The worst may be over for the global economy
An easing in US dollar strength versus 2018 has also given relief to emerging markets.
The world economy may be the rockiest it’s been since the financial crisis, yet there are reasons to expect the current slowdown will prove short-lived.
Bloomberg Economics, Deutsche Bank AG and Morgan Stanley are among those whose economists reckon the slide will bottom out in this quarter or next before an acceleration later in the year.
“Put the Federal Reserve pause, trade truce, and China stimulus together and we’re looking for a trough in the first quarter and very moderate pick up ahead,” said Tom Orlik, chief economist at Bloomberg Economics.
Central Banks to the Rescue
Led by the Fed, many central banks have either held back on tightening monetary policy or introduced fresh stimulus, soothing investor fears of a slowdown. Fed Chairman Jerome Powell says he and colleagues will be patient on raising interest rates again, while European Central Bank President Mario Draghi has ruled out doing so this year and unveiled a new batch of cheap loans for banks.
Elsewhere, authorities in Australia, Canada and the U.K. are among those to have adopted a wait-and-see approach. China, at its National People’s Congress this month, signaled a willingness to ease monetary and fiscal policies to support expansion.
Having tightened at the end of last year, in part prompting the Fed to rethink the outlook, financial conditions have loosened up. After touching a 2 1/2-year low in December, the Bloomberg U.S. Financial Conditions Index -- which measures the overall level of financial stress in money, bond and equity markets -- has since rebounded.
Reflecting a more positive investor view, there’s also been a rebound in stocks this year. The S&P 500 has gained almost 20 percent from its December low, while the Shanghai Composite is up about 22 percent.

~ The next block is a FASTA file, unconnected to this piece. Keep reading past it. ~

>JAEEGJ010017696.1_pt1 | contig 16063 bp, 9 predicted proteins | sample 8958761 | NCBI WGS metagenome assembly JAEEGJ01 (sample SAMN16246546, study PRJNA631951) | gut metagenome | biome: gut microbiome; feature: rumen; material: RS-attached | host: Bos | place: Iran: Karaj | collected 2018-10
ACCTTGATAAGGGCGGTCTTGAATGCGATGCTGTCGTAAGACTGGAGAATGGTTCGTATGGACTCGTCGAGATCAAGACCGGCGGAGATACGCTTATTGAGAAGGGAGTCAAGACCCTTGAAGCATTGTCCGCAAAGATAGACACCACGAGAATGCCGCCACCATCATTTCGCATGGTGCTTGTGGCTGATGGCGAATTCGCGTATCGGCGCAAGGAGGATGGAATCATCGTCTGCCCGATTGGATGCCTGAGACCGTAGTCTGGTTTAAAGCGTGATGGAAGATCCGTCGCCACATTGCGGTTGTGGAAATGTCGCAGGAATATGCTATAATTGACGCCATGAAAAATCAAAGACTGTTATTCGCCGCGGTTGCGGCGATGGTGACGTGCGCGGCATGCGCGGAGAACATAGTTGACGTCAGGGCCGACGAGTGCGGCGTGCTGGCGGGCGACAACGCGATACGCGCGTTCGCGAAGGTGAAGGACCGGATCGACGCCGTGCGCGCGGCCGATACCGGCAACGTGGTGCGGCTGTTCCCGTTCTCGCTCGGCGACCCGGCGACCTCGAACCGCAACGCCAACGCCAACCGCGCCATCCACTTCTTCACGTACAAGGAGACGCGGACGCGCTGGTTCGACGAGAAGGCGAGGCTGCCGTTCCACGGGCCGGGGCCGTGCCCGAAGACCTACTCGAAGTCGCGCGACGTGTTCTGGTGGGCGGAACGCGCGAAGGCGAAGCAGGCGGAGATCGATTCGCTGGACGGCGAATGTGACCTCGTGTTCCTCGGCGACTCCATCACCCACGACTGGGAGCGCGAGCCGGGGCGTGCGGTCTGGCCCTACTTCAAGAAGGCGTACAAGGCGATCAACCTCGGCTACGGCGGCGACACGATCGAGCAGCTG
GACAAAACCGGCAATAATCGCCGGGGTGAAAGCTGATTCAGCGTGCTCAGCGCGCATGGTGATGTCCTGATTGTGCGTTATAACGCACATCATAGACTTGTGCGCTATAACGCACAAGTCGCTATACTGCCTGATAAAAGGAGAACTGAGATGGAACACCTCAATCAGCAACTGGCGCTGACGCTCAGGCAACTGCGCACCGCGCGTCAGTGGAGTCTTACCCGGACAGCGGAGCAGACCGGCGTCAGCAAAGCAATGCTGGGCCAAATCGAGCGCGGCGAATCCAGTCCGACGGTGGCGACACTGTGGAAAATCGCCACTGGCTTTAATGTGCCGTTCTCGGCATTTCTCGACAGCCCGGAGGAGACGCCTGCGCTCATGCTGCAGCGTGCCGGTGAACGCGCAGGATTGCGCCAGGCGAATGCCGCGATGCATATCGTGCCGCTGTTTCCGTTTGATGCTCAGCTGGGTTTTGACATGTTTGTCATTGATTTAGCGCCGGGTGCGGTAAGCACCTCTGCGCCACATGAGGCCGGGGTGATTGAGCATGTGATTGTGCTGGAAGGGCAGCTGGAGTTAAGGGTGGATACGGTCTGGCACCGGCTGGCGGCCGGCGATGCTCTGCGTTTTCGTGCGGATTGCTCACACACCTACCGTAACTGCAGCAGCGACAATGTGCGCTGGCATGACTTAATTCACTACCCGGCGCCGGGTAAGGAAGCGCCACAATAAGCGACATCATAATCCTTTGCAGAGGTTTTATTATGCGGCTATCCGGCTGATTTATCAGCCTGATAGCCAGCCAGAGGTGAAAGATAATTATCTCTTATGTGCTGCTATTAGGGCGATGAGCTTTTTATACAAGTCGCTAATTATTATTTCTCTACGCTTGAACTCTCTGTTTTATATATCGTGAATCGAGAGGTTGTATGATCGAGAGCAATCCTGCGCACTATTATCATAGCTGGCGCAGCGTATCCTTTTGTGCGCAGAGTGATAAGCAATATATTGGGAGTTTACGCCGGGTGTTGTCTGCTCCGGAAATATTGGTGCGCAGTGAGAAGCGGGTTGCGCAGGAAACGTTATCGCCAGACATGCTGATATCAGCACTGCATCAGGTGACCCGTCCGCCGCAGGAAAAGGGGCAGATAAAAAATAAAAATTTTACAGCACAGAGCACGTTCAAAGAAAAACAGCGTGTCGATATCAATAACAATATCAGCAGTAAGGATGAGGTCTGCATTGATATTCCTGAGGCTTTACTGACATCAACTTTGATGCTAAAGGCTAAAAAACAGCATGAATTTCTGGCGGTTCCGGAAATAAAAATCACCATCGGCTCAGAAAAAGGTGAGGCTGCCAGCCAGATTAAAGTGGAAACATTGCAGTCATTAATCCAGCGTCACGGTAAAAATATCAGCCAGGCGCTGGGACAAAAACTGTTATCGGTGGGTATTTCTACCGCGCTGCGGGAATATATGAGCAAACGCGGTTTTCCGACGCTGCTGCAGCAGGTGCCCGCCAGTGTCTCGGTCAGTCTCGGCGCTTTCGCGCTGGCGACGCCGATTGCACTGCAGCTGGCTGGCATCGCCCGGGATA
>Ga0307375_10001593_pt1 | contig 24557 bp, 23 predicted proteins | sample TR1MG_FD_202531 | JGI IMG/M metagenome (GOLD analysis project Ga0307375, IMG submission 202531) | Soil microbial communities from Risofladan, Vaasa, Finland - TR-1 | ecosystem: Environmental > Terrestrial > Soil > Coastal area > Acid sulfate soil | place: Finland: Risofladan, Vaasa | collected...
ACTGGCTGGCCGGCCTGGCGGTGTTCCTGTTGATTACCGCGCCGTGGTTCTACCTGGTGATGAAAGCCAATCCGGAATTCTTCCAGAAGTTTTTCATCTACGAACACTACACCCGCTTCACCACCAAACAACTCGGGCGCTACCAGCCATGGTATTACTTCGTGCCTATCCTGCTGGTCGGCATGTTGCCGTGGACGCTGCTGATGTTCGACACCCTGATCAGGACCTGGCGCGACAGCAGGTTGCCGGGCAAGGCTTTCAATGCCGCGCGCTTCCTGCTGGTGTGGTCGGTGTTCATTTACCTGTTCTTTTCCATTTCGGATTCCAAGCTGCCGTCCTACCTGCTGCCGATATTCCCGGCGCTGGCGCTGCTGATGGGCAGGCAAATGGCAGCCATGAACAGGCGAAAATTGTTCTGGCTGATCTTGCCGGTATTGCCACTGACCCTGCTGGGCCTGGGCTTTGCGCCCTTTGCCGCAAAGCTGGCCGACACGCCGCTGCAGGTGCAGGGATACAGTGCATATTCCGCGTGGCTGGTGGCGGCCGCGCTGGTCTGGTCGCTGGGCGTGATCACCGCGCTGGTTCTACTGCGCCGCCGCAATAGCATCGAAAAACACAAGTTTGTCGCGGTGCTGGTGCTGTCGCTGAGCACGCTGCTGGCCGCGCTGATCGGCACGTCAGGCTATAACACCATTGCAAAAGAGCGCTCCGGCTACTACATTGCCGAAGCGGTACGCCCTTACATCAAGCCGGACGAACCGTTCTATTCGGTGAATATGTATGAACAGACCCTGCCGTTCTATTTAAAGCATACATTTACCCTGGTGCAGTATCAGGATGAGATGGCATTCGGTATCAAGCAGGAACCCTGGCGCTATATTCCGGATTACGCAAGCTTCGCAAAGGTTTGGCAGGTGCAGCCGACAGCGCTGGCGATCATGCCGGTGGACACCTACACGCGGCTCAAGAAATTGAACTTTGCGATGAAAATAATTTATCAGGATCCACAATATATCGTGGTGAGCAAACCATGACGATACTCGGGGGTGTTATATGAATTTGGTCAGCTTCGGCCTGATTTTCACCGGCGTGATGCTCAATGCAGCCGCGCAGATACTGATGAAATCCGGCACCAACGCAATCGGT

An easing in U.S. dollar strength versus 2018 has also given relief to emerging markets, taking some pressure off policy makers to guard against capital flight. Credit numbers for China and Japan in February were up strongly from a year ago.
IHS Markit’s indicator of global growth rose in February from a 28-month low and, encouragingly, there was an improvement in the gauge of demand. Its measure of worldwide services also picked up in February for the first time in three months. Citigroup’s surprise index for the euro area -- which has been one of the weak spots of the global economy -- has rebounded to its best reading in almost five months.
In China, a measure of new orders in the manufacturing Purchasing Managers Index improved last month, and Germany got good news about an increase in water levels on the River Rhine. A drop last year disrupted barge traffic, hitting industry and adding to the temporary factors that pushed the economy near a recession.
Investors have been keen to blame political discord, and especially the global trade war, for prompting businesses and consumers to retrench. One measure of unpredictability in 20 countries entered the year at a record level.
But U.S. President Donald Trump decided against imposing another round of tariffs on China on March 1 and there are signs that he and Chinese President Xi Jinping may soon be able to strike a trade deal. A model designed by the Institute of International Finance to track U.S. trade in real time showed signs of stabilizing from early this year.
“Global trade fears are overblown, as are concerns that global growth may slow significantly,” according to Robin Brooks, the IIF’s chief economist.
Even with February’s disappointing U.S. employment report, the global labor market continues to tighten, providing reason to hope consumers will keep spending. JPMorgan Chase & Co. estimates unemployment in developed nations is now at a 40-year low of 5 percent and set to fall further. That has the bank predicting wages will grow 3.2 percent in the final quarter of this year, the fastest for any point in the decade-long expansion and almost a percentage point faster than the same period of 2017.
The International Monetary Fund is still predicting global growth of 3.7 percent this year and 3.5 percent in 2019, a pretty good clip for this stage of the expansion. Deutsche Bank strategist Alan Ruskin also argues there is reason to be more upbeat than the headlines suggest. China’s economy, for example, is five times its size in 2000, meaning a 6 percent growth rate now is equivalent to 30 percent back then.
“When making even longer-term comparisons, absolute levels and changes become even more important than the limited perspective provided by percentage changes,” he wrote in a note to clients this week.